ArtScroll Publications, an Orthodox publishing house, has reissued an updated version of Rabbi J. David Bleich’s seminal 1981 book “Birchas Hachamah,” probably the most definitive English-language treatment of the subject. And Canfei Nesharim, an Orthodox environmental group, is working on a number of initiatives, including a sun-themed mishloach manot — the food baskets traditionally given on the holiday of Purim, which falls about a month before the sun blessing.
Bleich’s book includes a rigorously detailed discussion of the evolution of the Jewish calendar and the complex calculations of lunar and solar cycles that determine the dates of Jewish observances.
“The blessing on this occasion, it would seem, is evocative rather than responsive,” wrote Bleich, a professor of Jewish law and ethics at Yeshiva University. “It is designed to arouse man from his lethargy, to force him to reflect upon this cosmic phenomenon, to summon him to contemplation. Marking yet another solar milestone in the calendar of eternity, the occasion calls out to man: Lift up your eyes on high and see: who created these?”
Despite the complexity of the Talmudic discussion, the determination of April 8 is almost certainly inaccurate, Bleich told JTA. But the sages of the Talmud ordained the blessing not as a precise astronomical commemoration, Bleich said, but as a pedagogic device to impress upon future generations God’s continuing role in sustaining the universe.
Asked about Jewish groups that want to infuse the blessing with an environmental message, Bleich said, “I wish them luck.”
The Electric Glow Of The Sun
Spiritual and Astrotheological Motifs Related to Light
Sun's next 11-year cycle could be 50% stronger
A Case For The Sun to Be Alive
Solar System Secrets as told by the Sun
Ancient Solar Observatory Discovered in Peru
Red Ice Radio - Michael Tsarion - Lucifer & The Dark Side of the Sun
Latest News from our Front Page
Nelson Mandela Family Finally Gives Up Charade and Admits Mandela Dead
2013 12 12
Funeral was planned a year ago
The Nelson Mandela family has finally given up their charade and admitted that Nelson Mandela is dead by announcing today that the former leader of South Africa is no longer with us.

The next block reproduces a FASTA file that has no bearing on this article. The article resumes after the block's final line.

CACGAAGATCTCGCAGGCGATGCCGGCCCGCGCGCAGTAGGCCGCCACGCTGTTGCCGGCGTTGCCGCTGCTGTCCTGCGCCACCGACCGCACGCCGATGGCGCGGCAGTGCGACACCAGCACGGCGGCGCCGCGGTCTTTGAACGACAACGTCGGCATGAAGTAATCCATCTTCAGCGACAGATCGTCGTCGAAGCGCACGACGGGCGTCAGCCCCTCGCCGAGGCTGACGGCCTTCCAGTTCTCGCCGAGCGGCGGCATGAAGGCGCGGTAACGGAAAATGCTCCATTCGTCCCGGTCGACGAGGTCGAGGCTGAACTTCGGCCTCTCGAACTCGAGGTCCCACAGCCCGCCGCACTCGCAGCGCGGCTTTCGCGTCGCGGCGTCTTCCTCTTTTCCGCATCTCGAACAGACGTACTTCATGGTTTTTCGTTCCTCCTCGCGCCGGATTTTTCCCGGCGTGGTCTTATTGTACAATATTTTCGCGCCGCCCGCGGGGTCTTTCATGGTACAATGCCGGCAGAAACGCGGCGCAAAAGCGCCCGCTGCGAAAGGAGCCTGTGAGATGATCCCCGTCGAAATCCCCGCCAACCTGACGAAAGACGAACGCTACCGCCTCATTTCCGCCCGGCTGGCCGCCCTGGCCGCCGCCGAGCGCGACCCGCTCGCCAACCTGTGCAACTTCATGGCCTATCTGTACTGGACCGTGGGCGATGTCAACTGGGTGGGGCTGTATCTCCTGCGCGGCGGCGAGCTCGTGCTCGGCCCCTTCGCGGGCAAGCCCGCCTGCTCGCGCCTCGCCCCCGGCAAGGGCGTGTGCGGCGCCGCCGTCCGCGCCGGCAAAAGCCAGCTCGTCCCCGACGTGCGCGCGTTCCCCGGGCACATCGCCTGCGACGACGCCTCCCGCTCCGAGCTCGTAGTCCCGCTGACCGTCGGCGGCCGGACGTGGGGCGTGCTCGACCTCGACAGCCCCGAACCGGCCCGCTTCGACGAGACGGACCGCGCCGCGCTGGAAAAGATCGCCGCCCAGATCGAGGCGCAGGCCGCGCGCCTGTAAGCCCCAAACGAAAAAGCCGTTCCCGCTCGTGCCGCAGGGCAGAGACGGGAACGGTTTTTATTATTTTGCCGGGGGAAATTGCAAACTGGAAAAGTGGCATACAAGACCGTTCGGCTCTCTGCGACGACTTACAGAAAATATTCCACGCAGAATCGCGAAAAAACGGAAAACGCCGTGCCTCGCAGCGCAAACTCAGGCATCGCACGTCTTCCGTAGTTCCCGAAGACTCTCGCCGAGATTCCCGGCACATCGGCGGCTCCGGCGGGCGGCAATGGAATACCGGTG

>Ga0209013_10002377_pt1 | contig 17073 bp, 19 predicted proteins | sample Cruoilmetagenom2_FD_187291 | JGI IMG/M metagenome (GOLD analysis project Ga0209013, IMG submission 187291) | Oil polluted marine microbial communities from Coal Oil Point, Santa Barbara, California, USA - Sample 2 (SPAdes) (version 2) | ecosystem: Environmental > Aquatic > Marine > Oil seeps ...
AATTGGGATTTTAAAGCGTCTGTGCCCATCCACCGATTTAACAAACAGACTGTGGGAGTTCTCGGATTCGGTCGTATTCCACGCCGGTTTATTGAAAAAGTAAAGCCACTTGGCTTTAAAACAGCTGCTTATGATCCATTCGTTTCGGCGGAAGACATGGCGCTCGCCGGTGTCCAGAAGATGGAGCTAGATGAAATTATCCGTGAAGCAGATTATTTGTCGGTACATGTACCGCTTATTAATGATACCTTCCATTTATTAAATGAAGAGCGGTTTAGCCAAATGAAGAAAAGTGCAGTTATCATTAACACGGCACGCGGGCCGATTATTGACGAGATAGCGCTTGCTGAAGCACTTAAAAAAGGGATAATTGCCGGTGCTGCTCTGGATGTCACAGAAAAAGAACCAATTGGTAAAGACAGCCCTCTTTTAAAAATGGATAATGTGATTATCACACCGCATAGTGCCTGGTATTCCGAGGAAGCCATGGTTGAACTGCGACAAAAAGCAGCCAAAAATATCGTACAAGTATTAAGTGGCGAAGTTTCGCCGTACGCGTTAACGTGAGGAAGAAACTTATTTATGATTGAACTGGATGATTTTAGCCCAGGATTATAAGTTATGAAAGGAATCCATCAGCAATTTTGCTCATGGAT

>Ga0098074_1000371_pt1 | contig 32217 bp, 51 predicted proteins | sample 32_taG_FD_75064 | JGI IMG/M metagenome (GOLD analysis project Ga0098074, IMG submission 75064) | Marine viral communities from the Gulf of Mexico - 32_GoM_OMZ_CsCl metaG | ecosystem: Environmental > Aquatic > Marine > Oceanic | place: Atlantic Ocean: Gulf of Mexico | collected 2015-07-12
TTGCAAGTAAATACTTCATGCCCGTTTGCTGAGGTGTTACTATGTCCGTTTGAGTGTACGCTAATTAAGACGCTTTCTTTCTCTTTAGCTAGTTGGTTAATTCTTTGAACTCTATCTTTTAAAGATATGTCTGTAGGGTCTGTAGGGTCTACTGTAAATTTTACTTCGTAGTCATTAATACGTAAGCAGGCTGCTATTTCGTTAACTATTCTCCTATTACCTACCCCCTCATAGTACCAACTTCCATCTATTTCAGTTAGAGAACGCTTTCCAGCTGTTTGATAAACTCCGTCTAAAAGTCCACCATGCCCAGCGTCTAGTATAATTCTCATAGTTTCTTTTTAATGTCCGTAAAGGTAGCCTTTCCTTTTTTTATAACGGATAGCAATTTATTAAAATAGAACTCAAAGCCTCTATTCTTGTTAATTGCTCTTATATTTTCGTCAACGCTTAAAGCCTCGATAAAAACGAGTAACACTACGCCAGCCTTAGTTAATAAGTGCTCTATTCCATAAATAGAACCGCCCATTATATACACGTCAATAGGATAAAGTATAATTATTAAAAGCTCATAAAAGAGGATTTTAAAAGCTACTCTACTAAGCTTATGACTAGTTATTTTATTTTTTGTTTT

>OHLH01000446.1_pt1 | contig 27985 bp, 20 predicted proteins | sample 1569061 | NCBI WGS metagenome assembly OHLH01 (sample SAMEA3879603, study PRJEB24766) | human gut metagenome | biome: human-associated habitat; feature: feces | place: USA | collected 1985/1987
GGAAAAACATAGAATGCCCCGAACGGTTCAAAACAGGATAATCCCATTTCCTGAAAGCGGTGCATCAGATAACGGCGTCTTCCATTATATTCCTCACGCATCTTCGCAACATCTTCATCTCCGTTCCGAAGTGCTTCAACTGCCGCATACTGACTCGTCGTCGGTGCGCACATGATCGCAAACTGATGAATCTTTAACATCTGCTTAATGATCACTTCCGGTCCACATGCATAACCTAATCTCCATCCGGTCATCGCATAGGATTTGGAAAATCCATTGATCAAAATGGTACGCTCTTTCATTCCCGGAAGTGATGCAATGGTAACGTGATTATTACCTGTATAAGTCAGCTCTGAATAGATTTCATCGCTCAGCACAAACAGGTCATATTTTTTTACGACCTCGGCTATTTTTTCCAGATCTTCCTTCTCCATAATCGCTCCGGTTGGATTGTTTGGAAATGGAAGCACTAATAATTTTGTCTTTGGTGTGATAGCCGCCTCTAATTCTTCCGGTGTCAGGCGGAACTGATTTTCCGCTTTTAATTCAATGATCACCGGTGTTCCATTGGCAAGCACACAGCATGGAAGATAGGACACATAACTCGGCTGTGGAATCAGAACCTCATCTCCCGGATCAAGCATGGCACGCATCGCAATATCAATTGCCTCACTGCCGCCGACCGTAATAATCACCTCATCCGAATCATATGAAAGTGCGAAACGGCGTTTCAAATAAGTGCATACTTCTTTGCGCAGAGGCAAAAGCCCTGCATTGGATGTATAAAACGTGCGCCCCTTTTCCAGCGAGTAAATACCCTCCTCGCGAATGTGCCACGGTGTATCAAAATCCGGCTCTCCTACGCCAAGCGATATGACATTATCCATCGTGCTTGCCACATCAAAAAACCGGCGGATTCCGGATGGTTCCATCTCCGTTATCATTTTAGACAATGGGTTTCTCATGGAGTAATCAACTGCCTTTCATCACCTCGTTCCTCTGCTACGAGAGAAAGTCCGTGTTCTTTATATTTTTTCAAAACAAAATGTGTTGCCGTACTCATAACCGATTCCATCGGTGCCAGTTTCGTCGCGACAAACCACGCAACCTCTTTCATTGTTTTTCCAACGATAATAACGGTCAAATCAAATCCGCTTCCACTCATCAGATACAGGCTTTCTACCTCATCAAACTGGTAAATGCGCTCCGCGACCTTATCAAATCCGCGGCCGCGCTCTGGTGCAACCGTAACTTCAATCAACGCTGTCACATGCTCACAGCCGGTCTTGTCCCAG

The charade began in June of 2013, and Guardian Express has maintained Mandela has been deceased since we were informed of his passing in ...
Scientists Identify a Piece of the Planet Mercury for the First Time in Human History
2013 12 12
Talk about a precious stone — the largest piece of the only known meteorite from the planet Mercury has found its way to Yale, where it is now on display at the Peabody Museum of Natural History.
Known as NWA 7325, the fist-size, greenish space rock is a rarity among rarities: there just aren’t many verified planetary meteorites. Scientists know ...
US general who opened Guantanamo prison says shut it down
2013 12 12
The US general who opened the notorious US-run Guantanamo prison says it was a mistake and it should be shut down because the prison complex "validates every negative perception of the United States."
"In retrospect, the entire detention and interrogation strategy was wrong," Marine Major General Michael Lehnert wrote in the Detroit Free Press on Thursday.
Lehnert was the first commander of ...
BioSuit: The Future of Space Gear
2013 12 12
New materials and designs could allow outer-space travelers to move more freely.
One day, moving around in outer space—and walking on Mars—could become a whole lot more comfortable for astronauts, thanks to the innovative techniques being developed by an aeronautics professor at MIT.
“The BioSuit—the one that gets a lot of media coverage—is a concept no one has seen before, and we ...
Cassini spies mysterious object named ’Peggy’ at edge of Saturn’s rings
2013 12 12
Nasa’s Cassini spacecraft has spotted an object located right at the edge of Saturn’s A ring that is confounding scientists. Its name? Peggy.
This strange something was spotted by accident on 15 April when Cassini’s cameras were aimed at a tiny moon named Prometheus that orbits just inside another of Saturn’s rings. A member of the mission’s imaging team, astronomer Carl ...
|More News » |